Bullying...You can prevent it on the bus...
Bullying on the school bus is a growing concern among districts, but recognizing the signs of bullying and knowing how to react to the situations can help ease tensions and eliminate problems.
For bullies interested in picking on their peers, the school bus is an ideal location. Supervision is generally minimal - before boarding the bus, the hectic rush of activity makes small bullying tactics hard to notice, and while on the bus, the only adult is usually the driver, who can't react to every incident because he or she is operating the vehicle. Because the bus is a small, closed space, victims of bullying have no place to run to, and they often have no choice but to ride the bus, making them easy and regular targets. This makes students vulnerable to intimidation and physical abuse on the bus. Bus drivers, parents, teachers and other students need to be aware of these problems and how to prevent them for the safety of everyone on the bus.
While there is no doubt that bullying is dangerous to the student being tormented - in addition to physical harm, constant bullying tactics can damage a child's confidence, self-esteem and other personality traits - bullying is also dangerous to everyone on the vehicle. Because of the close quarters, other students can easily be drawn into the action, either as additional victims or succumbing to the peer pressure to be a bully themselves. Severe bullying can distract the bus driver, increasing the risk of vehicular accidents that can severely injure students, other motorists and pedestrians. Bullying can also disrupt students' education by making them fearful of going to school and forcing them to focus on the intimation rather than learning. Plus it can result in potential disaster...
Students in an Ohio city were riding a school bus when a boy took a video game from one of his peers and teased him. The boy tried to retrieve his game, but his bully tripped him and then began laughing. When the student got up, his bully’s demeanor changed — the boy had a bloody nose.
The driver attempted to assess the situation from her rearview mirror but stopped when she realized she ran a red light and was going to hit the truck in front of her. She tried to brake but was too late — she slammed into the truck head-on.
The risk to everyone on that bus, as well as those outside the bus, was signifigantly increased by ONE bully. Thankfully, this is a ficticious story, but it is one that could EASILY occur.
Signs Of Bullying
Report losing items such as books, electronics, clothing, or jewelry.
Have unexplained injuries.
Complain frequently of headaches, stomach aches, or feeling sick.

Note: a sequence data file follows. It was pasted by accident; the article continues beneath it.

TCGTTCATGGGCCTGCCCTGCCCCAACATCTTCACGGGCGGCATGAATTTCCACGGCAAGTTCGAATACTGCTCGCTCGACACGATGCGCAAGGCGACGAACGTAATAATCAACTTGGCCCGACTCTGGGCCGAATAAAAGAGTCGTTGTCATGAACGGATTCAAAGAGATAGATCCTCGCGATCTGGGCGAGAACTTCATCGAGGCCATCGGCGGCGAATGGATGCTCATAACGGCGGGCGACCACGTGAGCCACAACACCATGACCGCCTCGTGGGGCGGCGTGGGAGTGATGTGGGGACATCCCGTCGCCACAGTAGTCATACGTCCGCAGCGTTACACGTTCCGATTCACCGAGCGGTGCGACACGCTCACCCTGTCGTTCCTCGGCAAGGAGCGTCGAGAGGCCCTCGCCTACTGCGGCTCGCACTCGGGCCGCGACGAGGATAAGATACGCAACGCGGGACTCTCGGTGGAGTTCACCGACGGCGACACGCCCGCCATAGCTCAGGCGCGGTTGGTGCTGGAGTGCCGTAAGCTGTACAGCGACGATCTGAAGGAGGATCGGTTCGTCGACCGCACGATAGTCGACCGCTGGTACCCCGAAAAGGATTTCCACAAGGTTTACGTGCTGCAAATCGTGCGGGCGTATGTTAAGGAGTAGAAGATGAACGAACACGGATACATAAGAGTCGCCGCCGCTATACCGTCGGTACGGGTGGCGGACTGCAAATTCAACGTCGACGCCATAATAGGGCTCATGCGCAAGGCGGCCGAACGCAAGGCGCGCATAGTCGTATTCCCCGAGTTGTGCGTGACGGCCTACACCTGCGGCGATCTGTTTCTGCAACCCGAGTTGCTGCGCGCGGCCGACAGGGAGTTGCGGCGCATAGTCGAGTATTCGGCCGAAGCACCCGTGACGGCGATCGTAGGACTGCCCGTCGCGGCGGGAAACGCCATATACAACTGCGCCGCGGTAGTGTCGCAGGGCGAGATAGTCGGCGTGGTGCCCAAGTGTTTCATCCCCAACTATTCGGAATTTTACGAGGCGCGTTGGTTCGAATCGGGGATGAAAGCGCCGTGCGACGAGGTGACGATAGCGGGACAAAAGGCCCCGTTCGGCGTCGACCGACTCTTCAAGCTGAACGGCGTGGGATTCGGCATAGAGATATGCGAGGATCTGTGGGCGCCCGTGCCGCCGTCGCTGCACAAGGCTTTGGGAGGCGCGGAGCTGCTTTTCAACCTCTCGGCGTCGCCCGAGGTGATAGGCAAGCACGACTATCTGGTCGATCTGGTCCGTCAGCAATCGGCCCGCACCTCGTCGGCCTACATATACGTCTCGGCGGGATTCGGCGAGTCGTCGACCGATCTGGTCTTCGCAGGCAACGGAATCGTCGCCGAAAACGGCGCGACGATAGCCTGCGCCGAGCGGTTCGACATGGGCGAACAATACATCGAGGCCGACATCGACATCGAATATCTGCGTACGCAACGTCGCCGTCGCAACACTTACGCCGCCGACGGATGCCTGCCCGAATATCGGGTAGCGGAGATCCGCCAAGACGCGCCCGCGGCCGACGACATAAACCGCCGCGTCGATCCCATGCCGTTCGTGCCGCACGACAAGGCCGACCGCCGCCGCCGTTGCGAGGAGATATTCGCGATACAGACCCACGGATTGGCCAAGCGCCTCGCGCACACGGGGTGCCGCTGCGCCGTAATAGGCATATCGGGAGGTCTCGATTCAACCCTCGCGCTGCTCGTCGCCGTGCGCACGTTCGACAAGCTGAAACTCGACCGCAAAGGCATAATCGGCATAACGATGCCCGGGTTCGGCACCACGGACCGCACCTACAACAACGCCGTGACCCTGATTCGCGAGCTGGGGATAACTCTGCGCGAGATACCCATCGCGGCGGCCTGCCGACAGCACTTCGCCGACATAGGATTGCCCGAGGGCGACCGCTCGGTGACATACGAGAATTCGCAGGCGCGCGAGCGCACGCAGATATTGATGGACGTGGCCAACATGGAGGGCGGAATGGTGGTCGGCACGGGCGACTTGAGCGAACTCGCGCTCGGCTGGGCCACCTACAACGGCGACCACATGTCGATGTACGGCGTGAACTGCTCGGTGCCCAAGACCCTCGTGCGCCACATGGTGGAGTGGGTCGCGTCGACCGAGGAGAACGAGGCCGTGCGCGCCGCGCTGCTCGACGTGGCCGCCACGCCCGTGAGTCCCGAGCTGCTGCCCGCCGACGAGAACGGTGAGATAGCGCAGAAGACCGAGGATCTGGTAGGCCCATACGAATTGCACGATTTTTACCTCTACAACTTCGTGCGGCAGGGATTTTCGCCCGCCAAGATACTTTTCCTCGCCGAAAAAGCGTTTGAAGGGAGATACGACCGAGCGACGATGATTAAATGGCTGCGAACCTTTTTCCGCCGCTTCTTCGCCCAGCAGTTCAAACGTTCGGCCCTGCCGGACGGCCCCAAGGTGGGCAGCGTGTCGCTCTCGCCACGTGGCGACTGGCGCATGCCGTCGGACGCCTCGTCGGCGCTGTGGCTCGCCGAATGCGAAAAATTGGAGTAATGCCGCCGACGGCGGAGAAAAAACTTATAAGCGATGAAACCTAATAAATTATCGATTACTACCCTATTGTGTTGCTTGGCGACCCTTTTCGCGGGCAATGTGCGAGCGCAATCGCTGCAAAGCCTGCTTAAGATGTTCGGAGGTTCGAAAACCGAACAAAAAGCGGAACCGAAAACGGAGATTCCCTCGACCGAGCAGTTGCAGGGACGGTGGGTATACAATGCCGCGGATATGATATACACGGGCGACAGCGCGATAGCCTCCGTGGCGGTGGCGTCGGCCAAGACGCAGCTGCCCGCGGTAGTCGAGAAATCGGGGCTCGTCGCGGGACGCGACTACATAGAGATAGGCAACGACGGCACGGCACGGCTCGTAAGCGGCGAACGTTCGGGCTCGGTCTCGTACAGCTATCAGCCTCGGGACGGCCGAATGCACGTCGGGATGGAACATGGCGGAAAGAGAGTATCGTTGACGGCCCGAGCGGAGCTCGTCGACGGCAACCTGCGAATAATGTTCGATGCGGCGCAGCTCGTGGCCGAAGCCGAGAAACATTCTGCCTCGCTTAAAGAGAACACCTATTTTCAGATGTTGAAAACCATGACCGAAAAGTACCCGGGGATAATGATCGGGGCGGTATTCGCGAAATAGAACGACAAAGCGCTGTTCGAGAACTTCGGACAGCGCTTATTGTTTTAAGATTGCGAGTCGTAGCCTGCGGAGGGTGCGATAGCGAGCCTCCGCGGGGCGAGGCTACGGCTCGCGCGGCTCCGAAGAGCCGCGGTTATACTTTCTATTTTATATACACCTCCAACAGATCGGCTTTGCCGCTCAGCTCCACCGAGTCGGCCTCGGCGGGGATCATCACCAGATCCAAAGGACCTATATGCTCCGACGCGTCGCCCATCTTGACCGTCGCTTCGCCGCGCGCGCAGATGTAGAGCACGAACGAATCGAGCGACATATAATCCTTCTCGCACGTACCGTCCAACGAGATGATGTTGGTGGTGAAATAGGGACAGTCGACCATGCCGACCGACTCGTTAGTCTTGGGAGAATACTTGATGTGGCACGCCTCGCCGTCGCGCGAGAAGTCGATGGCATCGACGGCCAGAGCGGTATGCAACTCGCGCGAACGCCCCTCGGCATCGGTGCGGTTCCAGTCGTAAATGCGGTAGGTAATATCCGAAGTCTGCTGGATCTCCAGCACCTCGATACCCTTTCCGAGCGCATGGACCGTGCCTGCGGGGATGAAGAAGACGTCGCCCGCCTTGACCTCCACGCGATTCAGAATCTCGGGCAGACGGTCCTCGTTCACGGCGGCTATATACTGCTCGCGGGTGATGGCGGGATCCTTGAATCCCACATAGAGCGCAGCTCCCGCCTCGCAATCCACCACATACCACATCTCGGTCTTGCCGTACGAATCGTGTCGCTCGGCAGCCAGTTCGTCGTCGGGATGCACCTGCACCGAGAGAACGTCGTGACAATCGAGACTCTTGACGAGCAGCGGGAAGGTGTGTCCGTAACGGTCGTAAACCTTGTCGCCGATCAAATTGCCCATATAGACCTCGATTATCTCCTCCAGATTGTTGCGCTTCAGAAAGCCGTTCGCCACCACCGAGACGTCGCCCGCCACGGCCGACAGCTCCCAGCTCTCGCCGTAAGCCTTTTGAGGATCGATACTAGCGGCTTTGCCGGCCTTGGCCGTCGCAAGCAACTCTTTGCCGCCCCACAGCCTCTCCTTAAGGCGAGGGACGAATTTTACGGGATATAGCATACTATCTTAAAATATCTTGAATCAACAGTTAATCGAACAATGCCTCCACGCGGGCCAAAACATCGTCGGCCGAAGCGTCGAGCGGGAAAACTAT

Lose interest in visiting or talking with friends.
Are afraid of going to/from school or other activities with peers.
Appear sad, moody, angry, anxious, or depressed.
Talk about suicide.
Suddenly have fewer friends.
Avoid certain places.
Act differently than usual.
Want to sit near the driver.
Want to sit with the same “safe” student or group of students all of the time (behind them, in front of them, or surrounded by them).
Want to sit on the inside seat—not the aisle seat.
It is estimated that nearly ONE IN FIVE students is subjected to school bus bullying
Of students ages 12 through 18 surveyed in the 2006–07 school year:
A total of 31.7 percent report being bullied.
Of those, 8 percent say they were bullied on the bus.
What Can The Bus Driver/Monitor Do?
Recognize and Name bullying behaviors
Move the bullying child near the driver
Give a verbal warning
Watch for future occurrences
Follow the school reporting procedures
Discuss proper behavior with studentsCreate a climate where children know that the bus driver cares and they ARE safe on the bus
The driver is generally the only potential adult witness available during a school bus incident and is generally the only adult — in terms of immediacy — to prevent bullying, stop existing bullying from escalating, or end physical bullying once it starts on a school bus.
Some other strategies you can use include establishing a positive atmosphere on the bus, and being clear, fair, and consistent about rules; treating students the way you want to be treated and the way you want them to treat each other; getting to know all of the students on the bus, including bullies; and learning and using student names.
I hope this page has helped you to see a problem that is growing by leaps and bounds, but fortunately, can be dealt with.
If you have any suggestions, please feel free to email me. Just click my name below...